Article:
So, with all that...we really wanted to include Yavapai County in our story. In December, we're going to start shooting the second short film, which is Part Seven in the series – the tale of a mine owner who's poisoned to death with cyanide.
With Port Townsend, the challenge was to see if we could immerse ourselves in a community, learn about its history, find cast and crew willing to join in the adventure, then put that all together into a story that wove the local history together with our continuing tale.
It worked – even better than we'd imagined it could. Not only did people find out new things about themselves and what they could do as individuals, they also met other talented people in their own community with whom they can continue to collaborate in the future. So we're very proud that we were able to make connections within that community that didn't exist before.
The next challenge is to see if in addition to making connections within a community, if we can now make connections BETWEEN communities. Can our Port Townsend cast and crew become friends with and mentors to our new Arizona cast and crew? And having incorporated Port Townsend's history and geography into our ongoing adventure, can we do the same with Yavapai County? Can we convey something of what makes this part of the country unique?
To help foster the relationship between communities, we're thrilled that we'll be joined at the screening by two members of our Port Townsend cast. Peter and Kaya Wiant are a father and daughter who appear in the Port Townsend installment of A PERSON KNOWN TO ME as...a father and daughter. (Typecasting!)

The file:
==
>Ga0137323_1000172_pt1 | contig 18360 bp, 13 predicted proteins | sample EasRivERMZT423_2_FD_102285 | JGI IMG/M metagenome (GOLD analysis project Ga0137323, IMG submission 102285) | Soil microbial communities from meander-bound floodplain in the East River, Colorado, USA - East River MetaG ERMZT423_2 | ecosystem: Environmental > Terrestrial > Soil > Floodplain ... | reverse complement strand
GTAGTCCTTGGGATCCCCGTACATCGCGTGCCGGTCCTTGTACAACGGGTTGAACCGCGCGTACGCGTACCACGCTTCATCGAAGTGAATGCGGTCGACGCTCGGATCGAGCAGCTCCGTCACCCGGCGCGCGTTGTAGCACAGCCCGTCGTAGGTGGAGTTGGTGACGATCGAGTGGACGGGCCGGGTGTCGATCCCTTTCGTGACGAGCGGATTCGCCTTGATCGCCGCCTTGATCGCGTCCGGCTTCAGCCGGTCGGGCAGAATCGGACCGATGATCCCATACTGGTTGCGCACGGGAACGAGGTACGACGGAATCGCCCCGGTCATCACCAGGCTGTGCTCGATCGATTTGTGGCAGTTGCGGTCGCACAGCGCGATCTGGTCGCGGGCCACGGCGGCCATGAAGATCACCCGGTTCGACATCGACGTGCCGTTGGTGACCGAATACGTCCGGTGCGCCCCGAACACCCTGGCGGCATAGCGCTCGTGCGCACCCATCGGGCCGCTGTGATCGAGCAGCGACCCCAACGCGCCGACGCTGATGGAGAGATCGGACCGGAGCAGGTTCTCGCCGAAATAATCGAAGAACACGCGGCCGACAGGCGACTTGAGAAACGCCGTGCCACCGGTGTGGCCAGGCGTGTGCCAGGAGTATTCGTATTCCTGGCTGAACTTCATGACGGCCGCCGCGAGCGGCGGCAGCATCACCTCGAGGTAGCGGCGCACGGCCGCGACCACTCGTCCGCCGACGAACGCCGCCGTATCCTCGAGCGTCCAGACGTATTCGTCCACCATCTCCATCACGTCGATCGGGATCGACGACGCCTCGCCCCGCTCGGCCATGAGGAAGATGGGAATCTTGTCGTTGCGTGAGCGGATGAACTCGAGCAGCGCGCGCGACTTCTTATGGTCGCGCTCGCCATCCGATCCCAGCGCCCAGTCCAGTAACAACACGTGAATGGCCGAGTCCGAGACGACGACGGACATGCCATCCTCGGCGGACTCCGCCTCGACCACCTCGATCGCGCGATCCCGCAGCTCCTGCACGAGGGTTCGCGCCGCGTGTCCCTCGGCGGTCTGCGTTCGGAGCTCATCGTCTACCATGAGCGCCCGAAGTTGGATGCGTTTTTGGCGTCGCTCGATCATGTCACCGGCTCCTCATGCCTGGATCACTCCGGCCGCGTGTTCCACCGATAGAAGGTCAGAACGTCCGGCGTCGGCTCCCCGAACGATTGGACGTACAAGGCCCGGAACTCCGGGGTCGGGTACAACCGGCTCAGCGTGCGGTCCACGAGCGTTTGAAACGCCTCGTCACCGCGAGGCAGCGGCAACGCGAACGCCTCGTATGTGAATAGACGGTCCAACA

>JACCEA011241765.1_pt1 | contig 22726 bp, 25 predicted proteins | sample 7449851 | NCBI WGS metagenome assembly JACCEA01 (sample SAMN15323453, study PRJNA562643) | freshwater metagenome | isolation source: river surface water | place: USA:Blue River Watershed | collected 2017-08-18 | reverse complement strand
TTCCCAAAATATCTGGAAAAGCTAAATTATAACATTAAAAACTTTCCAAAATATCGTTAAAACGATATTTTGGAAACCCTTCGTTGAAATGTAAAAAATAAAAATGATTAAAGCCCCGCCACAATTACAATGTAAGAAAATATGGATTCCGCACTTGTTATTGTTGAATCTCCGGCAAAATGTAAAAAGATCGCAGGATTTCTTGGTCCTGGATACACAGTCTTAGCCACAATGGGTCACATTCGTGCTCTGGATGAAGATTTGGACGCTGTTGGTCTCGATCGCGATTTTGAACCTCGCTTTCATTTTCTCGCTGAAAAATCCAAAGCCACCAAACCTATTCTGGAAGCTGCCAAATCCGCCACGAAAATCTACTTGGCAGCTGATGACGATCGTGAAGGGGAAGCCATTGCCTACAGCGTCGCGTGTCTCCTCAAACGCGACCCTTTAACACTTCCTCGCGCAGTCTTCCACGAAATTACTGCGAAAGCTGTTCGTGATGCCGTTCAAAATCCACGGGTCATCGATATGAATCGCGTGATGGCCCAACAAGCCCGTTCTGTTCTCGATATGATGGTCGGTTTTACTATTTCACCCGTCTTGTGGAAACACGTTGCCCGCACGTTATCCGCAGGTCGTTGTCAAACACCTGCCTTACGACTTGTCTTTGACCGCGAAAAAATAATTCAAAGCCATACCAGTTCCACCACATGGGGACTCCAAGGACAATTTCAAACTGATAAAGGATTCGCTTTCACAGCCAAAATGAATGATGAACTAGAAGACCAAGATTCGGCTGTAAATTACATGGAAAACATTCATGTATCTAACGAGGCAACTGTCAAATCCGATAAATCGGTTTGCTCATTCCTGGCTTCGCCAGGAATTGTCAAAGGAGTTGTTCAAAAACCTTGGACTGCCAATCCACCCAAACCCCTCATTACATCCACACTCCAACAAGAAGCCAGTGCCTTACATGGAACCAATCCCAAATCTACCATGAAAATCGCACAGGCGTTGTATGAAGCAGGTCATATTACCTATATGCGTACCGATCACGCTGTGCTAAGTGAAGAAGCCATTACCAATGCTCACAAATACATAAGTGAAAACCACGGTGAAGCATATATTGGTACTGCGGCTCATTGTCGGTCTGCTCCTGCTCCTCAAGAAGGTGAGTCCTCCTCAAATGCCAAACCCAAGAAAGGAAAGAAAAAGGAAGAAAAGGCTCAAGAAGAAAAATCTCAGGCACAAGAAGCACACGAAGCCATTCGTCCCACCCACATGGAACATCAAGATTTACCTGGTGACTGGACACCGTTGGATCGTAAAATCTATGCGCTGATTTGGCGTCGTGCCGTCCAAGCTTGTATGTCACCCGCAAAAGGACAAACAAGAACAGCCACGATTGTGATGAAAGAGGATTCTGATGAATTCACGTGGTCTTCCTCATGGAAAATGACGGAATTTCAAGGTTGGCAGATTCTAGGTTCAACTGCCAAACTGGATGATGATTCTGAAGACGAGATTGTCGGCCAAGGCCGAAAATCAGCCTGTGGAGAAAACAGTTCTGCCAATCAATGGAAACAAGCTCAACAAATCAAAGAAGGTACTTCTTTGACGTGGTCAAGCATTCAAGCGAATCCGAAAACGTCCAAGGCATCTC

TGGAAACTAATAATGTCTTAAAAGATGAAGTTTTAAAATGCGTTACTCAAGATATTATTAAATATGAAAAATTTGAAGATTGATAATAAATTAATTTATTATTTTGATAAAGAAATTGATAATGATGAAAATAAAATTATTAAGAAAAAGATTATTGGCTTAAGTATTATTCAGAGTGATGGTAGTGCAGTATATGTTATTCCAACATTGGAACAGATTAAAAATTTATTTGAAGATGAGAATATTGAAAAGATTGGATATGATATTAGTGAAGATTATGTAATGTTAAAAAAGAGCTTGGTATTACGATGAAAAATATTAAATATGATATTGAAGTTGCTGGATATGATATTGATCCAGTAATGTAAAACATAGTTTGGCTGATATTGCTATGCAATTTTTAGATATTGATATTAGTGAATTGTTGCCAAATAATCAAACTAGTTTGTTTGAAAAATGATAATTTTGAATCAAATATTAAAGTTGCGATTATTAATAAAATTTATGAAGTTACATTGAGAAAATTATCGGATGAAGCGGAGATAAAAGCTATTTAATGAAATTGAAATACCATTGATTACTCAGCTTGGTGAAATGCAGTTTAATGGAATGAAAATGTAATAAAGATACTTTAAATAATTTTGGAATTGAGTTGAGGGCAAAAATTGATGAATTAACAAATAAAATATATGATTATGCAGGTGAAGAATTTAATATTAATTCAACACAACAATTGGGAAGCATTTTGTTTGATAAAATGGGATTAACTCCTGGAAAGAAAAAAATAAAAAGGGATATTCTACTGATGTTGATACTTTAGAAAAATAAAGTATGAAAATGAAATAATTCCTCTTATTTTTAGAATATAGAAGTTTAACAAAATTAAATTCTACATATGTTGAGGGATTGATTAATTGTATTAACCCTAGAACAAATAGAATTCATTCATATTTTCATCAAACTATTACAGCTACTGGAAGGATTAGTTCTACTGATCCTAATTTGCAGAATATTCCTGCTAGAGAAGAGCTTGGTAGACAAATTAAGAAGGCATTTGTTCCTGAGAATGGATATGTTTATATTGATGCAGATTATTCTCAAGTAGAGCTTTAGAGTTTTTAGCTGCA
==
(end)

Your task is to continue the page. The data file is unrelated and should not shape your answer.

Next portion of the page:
In Port Townsend, we found our cast through a local community theater, and we used almost entirely local crew. Some of our crew members had never worked on a movie before, but they all had lots of skills – and we were able to help them find ways to apply those skills to film set work. Here again, we're reaching out to people from the area who want to be part of our cast or the crew. Between the screening and the shoot, we'll be holding one last round of auditions, and we'll be gathering up the last of our crew, so people can e-mail us for information at firstname.lastname@example.org to get details on how to get involved.
We have done a lot of period movies – all the stories that we wanted to tell so far have been set in other times. It's an interesting challenge to cast for projects that take place in another era, because it's not just a matter of putting actors into period costumes. The performers have to be able to transform themselves. The behavior is different, manners are different. They hold themselves differently and relate to people differently. The language and patterns of speech can be very challenging – even for people who are excellent actors. And sometimes people simply don't look period – faces and bone structures were different in the past, and there have been people we would love to have cast, but couldn't, because on film, they looked too modern. So when we find actors who can bring all that together, we hand onto them like gold! A PERSON KNOWN TO ME is our third project with Donal Thoms-Cappello (whom we met when we cast him in our short film GANDHI AT THE BAT, which will be opening the evening).
– Stephanie Argy